Since the 2014 election of the Bharatiya Janata Party (BJP), Hindu nationalists have dominated India’s political arena. What does this mean for those, like Congress MP Shashi Tharoor, who have a different idea of India? Tharoor’s vision of India as a pluralistic, secular society contrasts vividly with the ethno-religious nationalist state promulgated by the BJP. The clash between these two competing visions of India is the topic for his latest book.
The first part of the book outlines nationalism in general, with Tharoor discussing theories of nationalism, nationalist issues in Europe, Africa and elsewhere in Asia, debates around citizenship and making a case for civic nationalism. Then he turns his gaze to India itself. Tharoor expounds on the idea of India being a “magnificent experiment in pulling a vast, multi-lingual, multi-ethnic population out of poverty and misery through democracy and pluralism”. He details the pan-Indian affinity that Ambedkar, Tagore, and Nehru held at the birth of Indian independence and opines how India’s sheer breadth of diversity should make nativism and Hindutva not just unappealing but unworkable.
Yet his calls for a positive sense of pluralistic nationalism are not shared by the BJP. In great detail he outlines how an early civic nationalism has deteriorated from a shared force of liberation against colonialism to a bitter and divisive Hindu movement. The BJP and Hindutva he argues, threaten the very idea of a multicultural India and has created an “ongoing struggle for Indians soul”. Tharoor then offers a line-by-line dismissal of the BJP’s brand of manufactured Hindu nationalism countering the anachronistic myths and fabrications it has disseminated to its supporters. From the Babri Masjid, attacks on Muslims and beef eaters, revoking the special status of Indian-administered Jammu and Kashmir and whipping up fervor at any perceived anti-nationalist activity, the book provides a comprehensive description of the political and social implications of Narendra Modi’s rule and attempts to recast Indian identity as a Hindu identity.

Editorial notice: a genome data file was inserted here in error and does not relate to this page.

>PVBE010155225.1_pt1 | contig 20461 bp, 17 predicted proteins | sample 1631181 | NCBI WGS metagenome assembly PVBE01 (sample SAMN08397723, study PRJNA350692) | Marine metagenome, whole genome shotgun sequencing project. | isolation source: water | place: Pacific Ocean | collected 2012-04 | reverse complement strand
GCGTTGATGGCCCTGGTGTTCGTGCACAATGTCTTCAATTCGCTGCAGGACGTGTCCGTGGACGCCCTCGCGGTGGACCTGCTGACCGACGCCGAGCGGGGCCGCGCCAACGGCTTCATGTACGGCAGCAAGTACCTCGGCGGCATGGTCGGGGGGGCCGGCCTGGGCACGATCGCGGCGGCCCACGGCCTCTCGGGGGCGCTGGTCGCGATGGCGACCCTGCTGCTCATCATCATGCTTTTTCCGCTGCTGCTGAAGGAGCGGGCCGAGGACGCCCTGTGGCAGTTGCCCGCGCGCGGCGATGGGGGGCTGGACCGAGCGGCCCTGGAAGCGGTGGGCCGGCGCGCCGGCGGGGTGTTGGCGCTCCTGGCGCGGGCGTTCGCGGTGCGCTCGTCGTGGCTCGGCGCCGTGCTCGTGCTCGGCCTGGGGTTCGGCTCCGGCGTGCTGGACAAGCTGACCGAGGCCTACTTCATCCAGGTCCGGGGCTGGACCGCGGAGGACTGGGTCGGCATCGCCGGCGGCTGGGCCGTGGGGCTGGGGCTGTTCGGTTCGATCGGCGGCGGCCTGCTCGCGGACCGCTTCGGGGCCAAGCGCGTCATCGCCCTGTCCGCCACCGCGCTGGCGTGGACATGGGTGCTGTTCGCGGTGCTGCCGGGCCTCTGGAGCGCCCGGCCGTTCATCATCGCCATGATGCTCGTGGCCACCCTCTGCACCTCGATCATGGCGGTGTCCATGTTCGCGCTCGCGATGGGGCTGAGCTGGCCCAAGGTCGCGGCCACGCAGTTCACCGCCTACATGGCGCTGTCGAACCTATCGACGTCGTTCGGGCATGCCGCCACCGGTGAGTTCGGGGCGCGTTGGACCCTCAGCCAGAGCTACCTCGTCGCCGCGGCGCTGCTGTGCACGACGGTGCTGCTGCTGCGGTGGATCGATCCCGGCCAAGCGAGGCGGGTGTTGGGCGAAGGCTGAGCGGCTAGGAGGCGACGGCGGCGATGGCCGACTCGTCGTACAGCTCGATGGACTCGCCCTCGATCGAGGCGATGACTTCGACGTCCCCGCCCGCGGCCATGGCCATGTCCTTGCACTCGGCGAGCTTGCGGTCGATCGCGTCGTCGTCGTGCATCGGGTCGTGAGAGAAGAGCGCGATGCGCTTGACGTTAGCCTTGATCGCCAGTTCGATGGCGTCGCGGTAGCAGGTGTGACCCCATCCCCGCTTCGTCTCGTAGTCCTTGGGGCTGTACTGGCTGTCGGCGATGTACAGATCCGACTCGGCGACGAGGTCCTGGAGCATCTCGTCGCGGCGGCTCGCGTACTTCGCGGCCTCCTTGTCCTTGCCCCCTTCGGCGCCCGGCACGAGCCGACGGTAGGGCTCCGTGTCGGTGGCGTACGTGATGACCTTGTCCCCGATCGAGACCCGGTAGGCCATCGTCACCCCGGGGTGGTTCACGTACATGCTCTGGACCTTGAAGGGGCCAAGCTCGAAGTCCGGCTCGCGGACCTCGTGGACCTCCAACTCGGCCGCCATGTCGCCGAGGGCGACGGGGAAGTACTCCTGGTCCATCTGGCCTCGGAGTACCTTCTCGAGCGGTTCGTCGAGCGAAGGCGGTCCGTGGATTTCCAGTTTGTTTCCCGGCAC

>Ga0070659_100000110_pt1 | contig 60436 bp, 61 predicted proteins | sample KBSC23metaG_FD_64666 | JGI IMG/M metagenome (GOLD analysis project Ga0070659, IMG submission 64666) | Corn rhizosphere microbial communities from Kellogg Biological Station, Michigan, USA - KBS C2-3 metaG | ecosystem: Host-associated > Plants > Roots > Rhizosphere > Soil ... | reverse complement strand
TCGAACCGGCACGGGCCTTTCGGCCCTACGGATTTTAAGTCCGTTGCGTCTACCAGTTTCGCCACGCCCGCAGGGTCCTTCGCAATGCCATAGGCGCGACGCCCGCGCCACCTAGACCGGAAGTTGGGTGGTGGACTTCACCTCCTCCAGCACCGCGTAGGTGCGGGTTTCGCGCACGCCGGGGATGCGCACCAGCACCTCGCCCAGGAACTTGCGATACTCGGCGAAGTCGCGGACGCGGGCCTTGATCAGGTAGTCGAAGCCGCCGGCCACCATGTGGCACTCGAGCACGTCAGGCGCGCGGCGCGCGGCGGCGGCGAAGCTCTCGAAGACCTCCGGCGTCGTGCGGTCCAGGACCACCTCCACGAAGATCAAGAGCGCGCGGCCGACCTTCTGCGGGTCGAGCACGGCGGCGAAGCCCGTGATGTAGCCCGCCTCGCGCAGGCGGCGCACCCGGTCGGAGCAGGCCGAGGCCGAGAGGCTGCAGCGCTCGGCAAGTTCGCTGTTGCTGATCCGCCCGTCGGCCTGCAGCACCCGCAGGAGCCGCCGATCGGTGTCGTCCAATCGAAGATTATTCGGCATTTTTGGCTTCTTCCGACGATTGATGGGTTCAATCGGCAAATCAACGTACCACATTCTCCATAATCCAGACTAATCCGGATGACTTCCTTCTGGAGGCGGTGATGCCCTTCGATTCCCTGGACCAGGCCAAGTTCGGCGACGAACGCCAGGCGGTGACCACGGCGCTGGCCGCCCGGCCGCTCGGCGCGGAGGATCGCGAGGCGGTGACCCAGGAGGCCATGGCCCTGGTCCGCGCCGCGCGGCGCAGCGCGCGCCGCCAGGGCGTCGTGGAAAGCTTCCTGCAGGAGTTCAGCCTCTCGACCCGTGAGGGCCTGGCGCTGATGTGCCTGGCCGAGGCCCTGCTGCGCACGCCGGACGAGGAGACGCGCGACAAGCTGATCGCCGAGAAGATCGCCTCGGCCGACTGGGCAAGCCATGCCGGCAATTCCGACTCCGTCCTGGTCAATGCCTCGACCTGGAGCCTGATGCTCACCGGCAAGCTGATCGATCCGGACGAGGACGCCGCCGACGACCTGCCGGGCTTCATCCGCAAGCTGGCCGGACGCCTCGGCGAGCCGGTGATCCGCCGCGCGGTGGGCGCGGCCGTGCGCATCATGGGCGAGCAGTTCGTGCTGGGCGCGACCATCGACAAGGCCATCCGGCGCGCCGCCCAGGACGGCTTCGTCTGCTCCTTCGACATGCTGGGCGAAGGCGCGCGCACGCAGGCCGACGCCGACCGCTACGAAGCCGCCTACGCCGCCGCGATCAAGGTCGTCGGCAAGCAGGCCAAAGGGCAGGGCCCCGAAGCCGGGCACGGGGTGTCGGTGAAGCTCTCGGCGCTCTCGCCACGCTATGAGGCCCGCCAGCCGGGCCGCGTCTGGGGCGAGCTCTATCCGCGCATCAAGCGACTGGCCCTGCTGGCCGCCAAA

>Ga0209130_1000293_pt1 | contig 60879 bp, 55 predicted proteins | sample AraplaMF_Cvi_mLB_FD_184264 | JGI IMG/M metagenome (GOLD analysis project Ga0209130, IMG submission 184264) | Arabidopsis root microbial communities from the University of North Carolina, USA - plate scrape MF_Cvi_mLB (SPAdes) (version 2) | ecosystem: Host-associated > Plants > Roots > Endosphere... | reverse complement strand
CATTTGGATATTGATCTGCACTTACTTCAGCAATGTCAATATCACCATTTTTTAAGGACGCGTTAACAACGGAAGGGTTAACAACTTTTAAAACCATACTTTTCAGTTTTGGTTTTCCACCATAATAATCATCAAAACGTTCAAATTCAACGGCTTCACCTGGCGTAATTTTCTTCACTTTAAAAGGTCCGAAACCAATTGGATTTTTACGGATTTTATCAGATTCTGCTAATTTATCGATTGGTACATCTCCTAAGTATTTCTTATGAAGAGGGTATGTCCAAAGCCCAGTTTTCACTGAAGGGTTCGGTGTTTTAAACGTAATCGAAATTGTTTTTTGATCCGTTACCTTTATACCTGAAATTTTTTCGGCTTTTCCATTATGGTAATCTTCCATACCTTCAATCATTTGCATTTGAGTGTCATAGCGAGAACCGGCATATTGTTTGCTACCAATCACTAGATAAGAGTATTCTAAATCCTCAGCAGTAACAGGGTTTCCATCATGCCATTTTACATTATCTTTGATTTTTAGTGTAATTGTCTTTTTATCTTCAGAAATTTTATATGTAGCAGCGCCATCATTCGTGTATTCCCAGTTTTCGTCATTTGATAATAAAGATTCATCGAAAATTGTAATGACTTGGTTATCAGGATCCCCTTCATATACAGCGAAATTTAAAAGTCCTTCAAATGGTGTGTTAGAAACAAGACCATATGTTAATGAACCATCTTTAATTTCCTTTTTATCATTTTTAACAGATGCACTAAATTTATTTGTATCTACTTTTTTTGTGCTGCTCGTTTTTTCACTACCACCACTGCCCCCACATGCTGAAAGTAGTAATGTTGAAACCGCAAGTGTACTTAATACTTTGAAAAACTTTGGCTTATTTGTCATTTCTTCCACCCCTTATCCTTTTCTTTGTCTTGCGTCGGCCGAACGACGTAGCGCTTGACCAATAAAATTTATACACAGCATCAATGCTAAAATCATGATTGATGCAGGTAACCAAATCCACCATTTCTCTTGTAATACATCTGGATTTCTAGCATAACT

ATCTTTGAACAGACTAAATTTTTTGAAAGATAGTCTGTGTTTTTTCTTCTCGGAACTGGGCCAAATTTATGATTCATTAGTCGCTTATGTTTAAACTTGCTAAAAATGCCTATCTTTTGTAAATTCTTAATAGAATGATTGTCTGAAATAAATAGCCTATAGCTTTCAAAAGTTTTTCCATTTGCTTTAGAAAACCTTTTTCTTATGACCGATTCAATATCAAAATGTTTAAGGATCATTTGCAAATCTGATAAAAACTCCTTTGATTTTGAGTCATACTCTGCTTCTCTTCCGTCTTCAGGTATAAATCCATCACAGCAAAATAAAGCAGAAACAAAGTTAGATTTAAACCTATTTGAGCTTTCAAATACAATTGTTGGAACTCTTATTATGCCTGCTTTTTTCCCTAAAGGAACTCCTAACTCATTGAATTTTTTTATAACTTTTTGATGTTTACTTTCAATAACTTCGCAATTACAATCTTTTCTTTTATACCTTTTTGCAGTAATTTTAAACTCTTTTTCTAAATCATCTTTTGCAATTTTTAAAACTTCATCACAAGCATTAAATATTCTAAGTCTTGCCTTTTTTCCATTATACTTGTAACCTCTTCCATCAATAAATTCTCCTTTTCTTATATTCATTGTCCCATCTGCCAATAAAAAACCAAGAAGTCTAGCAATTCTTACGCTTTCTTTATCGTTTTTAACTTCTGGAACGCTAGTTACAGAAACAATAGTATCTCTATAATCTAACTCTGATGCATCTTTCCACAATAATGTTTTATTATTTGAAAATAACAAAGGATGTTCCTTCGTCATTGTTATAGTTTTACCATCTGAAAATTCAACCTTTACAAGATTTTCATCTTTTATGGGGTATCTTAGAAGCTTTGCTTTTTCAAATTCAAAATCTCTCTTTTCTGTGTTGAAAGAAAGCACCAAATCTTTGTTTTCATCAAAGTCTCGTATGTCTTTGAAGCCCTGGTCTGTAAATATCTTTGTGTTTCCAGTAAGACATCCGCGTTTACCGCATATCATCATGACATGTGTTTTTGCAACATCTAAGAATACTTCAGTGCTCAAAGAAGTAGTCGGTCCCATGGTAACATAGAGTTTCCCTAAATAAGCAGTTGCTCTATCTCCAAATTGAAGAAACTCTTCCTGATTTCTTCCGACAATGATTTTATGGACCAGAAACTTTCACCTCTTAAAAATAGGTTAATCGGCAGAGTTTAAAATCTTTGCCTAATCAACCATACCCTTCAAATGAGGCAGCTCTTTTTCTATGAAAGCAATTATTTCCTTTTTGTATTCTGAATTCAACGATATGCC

This is not a new topic for Tharoor. Throughout the book there are repeated references to his discussions of such issues in greater detail in his previous books on Modi, Nehru, the British Empire, Hinduism and Indian history. At times all these references can make the book feel more a compendium of his previous writings. This isn’t necessarily a bad thing for those new to his work, but readers familiar with Tharoor may find little fresh insight here. Moreover, while his arguments are meticulously referenced, at times the weight of the litany of citations, quotations and references bogs down the prose. Perhaps the weight of references, and his occasional unnecessary rhetorical flourishes are to be expected with a sesquipedalian like Tharoor.
Tharoor has nevertheless succeeded in providing a useful summary of the arguments surrounding contemporary Indian identity, why these debates have become so contentious and a dire warning of how much further things could deteriorate.
Maximillian Morch is a researcher and author, formerly based in Yangon and Kathmandu, focused on regional refugee and migratory issues.